Take Your Elevator Speech to the Top
When it comes to marketing yourself or your business, the most affordable, grass roots tactic available to you is your ‘elevator speech.” As most business professionals know, “elevator speech” is slang for the :30 pitch that you have to be ready to deliver at any given moment, whether at a networking event or walking through airport security and running into a long-sought after customer before you both sidle off to lands afar. To deliver an effective elevator speech, or give good talk in any modular situation, one must pay attention to the 3 major elements of a good speech:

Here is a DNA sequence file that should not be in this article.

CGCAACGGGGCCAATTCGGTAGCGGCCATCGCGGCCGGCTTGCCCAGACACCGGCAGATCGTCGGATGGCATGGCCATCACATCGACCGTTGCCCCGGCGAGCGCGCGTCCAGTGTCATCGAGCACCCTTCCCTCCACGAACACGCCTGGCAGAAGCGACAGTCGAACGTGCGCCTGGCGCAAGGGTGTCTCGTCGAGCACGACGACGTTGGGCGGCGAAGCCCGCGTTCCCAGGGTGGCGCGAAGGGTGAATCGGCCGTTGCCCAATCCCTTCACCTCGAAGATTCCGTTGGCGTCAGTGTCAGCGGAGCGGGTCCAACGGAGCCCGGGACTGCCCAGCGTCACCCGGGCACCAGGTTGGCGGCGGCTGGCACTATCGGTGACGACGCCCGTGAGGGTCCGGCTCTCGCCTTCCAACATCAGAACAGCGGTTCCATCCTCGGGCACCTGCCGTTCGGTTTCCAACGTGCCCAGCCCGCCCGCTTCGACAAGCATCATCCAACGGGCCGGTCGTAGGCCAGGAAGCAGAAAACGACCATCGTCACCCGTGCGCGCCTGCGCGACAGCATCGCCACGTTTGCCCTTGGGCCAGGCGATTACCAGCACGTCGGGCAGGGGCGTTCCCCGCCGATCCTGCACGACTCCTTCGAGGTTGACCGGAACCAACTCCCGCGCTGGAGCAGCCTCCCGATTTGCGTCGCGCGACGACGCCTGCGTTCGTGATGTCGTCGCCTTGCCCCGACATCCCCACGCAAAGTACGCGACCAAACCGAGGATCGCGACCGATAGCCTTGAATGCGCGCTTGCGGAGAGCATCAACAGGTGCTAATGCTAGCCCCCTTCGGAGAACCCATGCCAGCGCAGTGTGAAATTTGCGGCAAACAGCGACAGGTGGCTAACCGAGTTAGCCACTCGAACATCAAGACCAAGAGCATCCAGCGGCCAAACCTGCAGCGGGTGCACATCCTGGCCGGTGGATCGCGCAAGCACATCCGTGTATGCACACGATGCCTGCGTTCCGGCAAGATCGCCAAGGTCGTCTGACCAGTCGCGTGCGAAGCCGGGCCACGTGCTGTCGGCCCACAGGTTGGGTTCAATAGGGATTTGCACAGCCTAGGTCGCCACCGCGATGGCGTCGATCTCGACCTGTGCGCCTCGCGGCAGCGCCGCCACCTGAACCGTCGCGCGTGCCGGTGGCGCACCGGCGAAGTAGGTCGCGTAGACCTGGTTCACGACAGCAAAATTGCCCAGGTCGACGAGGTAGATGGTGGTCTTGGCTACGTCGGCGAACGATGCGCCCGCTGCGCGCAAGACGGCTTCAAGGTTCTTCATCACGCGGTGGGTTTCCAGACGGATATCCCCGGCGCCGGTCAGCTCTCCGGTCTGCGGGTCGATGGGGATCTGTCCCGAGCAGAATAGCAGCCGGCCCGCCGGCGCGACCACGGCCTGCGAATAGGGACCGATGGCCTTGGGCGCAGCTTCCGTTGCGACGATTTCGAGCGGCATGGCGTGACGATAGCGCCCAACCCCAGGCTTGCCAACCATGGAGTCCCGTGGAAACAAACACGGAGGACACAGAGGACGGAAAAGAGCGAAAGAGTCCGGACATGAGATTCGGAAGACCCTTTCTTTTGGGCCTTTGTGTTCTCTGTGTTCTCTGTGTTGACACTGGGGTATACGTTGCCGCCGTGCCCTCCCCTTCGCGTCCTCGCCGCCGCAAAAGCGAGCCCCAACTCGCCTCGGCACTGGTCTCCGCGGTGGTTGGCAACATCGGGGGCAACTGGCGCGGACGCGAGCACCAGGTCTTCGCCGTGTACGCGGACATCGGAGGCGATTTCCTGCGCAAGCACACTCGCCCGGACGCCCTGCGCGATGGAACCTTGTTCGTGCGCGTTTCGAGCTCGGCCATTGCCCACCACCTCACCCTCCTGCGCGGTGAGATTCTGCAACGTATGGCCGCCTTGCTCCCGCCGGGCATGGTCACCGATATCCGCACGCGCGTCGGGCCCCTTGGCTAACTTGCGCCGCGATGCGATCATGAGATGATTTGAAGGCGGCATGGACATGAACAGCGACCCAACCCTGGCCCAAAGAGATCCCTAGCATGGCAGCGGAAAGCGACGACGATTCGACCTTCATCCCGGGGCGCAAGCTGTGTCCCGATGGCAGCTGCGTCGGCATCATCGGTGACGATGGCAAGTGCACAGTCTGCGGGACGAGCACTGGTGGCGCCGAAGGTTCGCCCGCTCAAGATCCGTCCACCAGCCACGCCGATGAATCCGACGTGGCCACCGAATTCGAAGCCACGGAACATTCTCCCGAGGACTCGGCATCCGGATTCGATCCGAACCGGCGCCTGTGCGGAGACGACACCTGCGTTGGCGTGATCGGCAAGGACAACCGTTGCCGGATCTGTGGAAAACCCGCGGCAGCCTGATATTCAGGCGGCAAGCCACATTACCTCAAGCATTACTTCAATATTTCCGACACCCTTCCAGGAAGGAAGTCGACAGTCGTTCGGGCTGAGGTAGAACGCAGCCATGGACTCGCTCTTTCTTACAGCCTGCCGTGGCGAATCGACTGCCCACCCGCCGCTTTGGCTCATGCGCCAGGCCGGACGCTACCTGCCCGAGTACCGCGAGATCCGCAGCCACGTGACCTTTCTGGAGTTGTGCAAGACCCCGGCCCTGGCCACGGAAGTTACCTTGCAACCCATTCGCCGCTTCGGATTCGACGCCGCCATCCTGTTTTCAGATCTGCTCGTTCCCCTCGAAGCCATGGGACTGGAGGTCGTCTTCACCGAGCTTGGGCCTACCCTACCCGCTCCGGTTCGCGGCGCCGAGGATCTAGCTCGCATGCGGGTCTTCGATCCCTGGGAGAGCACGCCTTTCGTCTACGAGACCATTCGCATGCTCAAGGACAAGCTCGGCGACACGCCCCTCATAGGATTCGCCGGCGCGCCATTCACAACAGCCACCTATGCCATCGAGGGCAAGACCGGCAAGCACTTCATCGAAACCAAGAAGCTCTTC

TECHNIQUE is the way you approach your elevator speech. You can either hit hard or play the soft serve. Do you want to be perceived as a powerhouse sales force hungry for leads, or do you want to appear as a credible and trustworthy individual with something of value to offer? Although the former shows commitment, the latter is a more strategic approach and may lead to greater engagement. One way to think about it; an elevator speech should not be approached as a sales pitch, but rather an entertaining commercial for you and your brand. Just like a television commercial. If you try to make a sale in this initial introduction, you will most definitely blow any chance you have to actually make a sale at any time. What you want to do is take a lesson from the big brands you see on television commercials, and figure out a way to communicate who you are, what you offer, and why you are special, in a brief but engaging manner…then allow the potential customer to investigate further. A well-crafted elevator speech delivered in a charismatic manner can elicit follow up questions from potential customers and create a deeper level of engagement. For instance, a cardboard box manufacturer, when asked, “what do you do?” might respond proudly with, “I provide businesses the most affordable options for designing and manufacturing their packaging and shipping materials.” Without directly identifying him/herself as a cardboard box salesperson, the rep has used language that might intrigue the potential customer to investigate further into the exact nature of the materials. Also, by addressing the offering as “the most affordable option,” the speech is speaking directly to the needs of any potential customer, and therefore brings us to the second aspect of a good elevator speech, the COMPONENTS. We’ll cover that next time.